Ottawa is appealing a federal court ruling that it pay $67 million in damages to the owners of a defunct sawmill outside Watson Lake.
The May ruling found that federal employees deliberately starved the mill of wood, despite repeated assurances made to the company by senior staff and politicians that wood would be forthcoming.
Justice Elizabeth Heneghan also found after her 39-day trial that Indian and Northern Affairs employees behaved in a “harsh, vindictive, reprehensible and malicious” manner towards the sawmill owners, South Yukon Forest Corporation and Liard Plywood and Lumber Manufacturing. She found the government committed breach of contract, negligence and negligent representation.
On September 3, the federal government filed its notice of appeal. In it, the Crown argues that the judge “made palpable and overriding errors of fact in her assessment of the evidence, misapprehended the evidence, misconstrued the evidence, ignored the evidence and made findings that were wholly unsupported by the evidence.”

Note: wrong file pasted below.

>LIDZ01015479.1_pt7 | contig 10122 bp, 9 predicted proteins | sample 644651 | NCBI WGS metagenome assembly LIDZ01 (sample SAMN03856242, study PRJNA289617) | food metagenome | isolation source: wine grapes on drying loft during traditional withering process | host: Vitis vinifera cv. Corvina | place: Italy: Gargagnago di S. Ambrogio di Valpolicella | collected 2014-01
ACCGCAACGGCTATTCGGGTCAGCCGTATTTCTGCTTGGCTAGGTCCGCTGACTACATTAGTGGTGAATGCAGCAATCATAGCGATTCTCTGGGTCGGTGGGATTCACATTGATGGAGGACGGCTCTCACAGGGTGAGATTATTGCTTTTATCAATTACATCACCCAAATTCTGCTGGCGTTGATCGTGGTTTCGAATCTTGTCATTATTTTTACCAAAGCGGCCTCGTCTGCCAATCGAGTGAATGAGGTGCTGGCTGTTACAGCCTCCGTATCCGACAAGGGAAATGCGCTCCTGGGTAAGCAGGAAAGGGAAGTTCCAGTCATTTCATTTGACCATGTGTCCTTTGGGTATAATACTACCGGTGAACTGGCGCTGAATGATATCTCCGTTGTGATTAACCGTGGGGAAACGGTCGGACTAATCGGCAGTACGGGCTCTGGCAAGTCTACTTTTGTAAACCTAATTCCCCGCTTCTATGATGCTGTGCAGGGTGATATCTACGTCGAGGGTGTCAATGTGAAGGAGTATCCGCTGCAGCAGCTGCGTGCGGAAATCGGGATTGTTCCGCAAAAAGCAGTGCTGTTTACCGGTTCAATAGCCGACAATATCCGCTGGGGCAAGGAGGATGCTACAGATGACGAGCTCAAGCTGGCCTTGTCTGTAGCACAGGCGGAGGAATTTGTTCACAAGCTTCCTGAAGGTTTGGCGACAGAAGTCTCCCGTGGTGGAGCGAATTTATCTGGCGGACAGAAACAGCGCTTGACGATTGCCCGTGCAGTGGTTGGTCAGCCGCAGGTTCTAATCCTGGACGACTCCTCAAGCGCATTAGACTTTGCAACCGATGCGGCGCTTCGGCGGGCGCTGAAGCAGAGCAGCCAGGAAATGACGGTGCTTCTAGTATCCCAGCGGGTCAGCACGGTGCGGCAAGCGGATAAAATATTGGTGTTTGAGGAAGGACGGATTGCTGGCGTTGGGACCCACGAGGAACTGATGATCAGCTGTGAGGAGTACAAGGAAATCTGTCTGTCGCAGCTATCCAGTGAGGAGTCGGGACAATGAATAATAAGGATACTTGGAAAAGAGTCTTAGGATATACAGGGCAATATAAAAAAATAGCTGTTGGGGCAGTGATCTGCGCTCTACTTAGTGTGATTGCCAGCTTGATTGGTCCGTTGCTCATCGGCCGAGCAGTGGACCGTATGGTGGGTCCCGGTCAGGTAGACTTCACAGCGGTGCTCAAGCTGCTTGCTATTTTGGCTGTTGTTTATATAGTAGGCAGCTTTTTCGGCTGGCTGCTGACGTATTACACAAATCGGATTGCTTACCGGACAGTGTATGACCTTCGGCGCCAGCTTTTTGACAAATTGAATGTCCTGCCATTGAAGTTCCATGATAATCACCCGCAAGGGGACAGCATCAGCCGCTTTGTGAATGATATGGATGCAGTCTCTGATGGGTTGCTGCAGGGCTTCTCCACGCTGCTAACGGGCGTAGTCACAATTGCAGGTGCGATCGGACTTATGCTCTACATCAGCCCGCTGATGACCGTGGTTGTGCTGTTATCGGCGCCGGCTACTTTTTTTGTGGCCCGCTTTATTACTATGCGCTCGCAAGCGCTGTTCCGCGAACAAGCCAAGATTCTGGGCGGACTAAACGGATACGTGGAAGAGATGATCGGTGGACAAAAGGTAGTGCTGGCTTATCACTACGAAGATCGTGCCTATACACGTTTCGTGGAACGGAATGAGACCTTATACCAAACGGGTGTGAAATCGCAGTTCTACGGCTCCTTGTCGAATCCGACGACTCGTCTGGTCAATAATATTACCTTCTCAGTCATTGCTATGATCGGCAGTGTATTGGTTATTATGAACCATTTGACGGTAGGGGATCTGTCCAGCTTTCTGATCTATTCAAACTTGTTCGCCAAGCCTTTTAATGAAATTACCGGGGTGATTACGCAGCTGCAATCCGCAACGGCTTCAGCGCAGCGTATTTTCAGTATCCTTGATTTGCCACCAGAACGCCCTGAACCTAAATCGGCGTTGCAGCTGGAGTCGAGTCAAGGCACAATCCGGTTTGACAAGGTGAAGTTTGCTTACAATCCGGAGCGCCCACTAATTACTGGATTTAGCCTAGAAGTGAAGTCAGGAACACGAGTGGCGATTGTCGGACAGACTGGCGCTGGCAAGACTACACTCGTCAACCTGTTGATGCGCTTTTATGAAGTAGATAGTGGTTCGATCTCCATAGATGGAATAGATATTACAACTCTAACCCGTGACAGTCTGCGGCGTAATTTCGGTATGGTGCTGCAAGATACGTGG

Suzanne Duncan, regional director of the Department of Justice, said the appeal would likely be heard in Whitehorse by autumn of next year.
The May ruling cast powerful people in a bad light. Ron Irwin, a former Liberal minister of Northern Affairs, was found by the judge to have “demonstrated a selective memory,” “sparred unnecessarily with counsel in order to avoid answering questions” and “frequently chose to avoid the question asked” by adding “irrelevant comments designed to distract from the main issues.”
The judge also took a dim view of Ted Staffen, one of the company’s investors, who is now speaker of Yukon’s legislature. “I do not find his evidence to be reliable about this meeting and give it little weight,” the judge wrote.